Boris, Meet Bill

An April U.S.-Russia summit could help Yeltsin hold his enemies at bay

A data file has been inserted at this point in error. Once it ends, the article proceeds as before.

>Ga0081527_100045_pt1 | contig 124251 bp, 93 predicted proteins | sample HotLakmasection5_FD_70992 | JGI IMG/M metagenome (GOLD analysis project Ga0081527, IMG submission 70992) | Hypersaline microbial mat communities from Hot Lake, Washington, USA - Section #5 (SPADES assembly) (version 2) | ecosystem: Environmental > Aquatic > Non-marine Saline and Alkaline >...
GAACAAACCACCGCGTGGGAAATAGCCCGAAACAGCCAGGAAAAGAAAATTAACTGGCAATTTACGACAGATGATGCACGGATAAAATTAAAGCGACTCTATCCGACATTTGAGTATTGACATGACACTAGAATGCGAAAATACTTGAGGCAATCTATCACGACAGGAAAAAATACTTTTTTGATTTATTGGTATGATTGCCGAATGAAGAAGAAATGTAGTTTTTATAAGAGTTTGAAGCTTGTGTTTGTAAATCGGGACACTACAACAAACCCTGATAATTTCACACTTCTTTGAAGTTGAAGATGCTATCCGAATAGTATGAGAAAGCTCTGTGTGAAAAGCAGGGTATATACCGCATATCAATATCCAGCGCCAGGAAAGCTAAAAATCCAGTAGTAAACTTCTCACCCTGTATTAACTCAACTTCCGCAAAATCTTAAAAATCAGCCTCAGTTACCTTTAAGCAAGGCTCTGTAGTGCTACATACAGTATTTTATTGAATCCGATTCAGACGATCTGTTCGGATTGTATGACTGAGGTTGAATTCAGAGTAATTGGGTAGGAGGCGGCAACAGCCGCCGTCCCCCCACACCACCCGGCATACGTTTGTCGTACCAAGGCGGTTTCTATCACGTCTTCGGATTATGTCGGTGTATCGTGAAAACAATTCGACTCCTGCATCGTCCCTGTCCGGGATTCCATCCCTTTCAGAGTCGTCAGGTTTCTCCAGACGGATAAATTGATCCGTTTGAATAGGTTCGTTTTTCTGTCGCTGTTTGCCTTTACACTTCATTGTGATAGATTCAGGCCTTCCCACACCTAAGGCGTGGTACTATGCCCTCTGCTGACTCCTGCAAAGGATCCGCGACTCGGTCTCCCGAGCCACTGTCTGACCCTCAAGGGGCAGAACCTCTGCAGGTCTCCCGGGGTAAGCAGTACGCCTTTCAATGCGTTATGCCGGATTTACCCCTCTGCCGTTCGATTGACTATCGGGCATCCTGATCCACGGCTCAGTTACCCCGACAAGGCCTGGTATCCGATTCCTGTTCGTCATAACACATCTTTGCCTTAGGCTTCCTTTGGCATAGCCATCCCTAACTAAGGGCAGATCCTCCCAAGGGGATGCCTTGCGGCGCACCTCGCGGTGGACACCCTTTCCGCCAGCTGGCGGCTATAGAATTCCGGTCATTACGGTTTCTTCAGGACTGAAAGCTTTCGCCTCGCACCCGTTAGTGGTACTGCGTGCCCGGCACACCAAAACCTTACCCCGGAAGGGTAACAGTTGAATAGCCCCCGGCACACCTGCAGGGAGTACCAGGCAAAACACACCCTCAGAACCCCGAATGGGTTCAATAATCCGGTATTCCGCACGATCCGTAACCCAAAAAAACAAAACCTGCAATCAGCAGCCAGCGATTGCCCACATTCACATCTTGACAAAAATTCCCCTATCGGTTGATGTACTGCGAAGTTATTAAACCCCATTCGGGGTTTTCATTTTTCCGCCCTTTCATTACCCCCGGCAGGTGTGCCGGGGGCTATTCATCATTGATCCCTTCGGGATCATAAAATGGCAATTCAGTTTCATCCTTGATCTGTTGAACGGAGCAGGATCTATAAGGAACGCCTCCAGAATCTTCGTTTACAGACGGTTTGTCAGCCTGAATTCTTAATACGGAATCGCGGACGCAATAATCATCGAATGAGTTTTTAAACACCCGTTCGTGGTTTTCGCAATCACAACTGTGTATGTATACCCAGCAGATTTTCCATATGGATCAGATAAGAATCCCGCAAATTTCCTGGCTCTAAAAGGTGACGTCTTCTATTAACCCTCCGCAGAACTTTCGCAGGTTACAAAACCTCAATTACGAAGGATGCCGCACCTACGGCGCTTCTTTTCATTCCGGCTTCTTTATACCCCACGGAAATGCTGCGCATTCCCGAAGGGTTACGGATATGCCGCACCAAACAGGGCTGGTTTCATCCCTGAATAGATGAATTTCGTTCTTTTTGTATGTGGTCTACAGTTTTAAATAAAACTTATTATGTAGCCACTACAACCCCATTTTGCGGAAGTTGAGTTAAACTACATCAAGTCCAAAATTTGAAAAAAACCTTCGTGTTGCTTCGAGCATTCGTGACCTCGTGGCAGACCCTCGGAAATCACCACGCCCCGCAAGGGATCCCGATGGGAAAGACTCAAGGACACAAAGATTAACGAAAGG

EVEN FOR A COUNTRY IN PERPETUAL CRISIS, EVENTS in Russia last week seemed more foreboding than usual. While President Boris Yeltsin was on an impromptu vacation, he continued to trade accusations -- but made no progress in resolving differences over how to share power -- with archrival Ruslan Khasbulatov, the capricious chairman of Russia's parliament. In remarks echoed by his Defense Minister, Pavel Grachev, Yeltsin used an interview on the eve of the biggest Soviet-era military holiday to rebuke hard-liners, including dissident officers, for trying "to play the army card" in a bid to derail Russian democracy. The next day 20,000...

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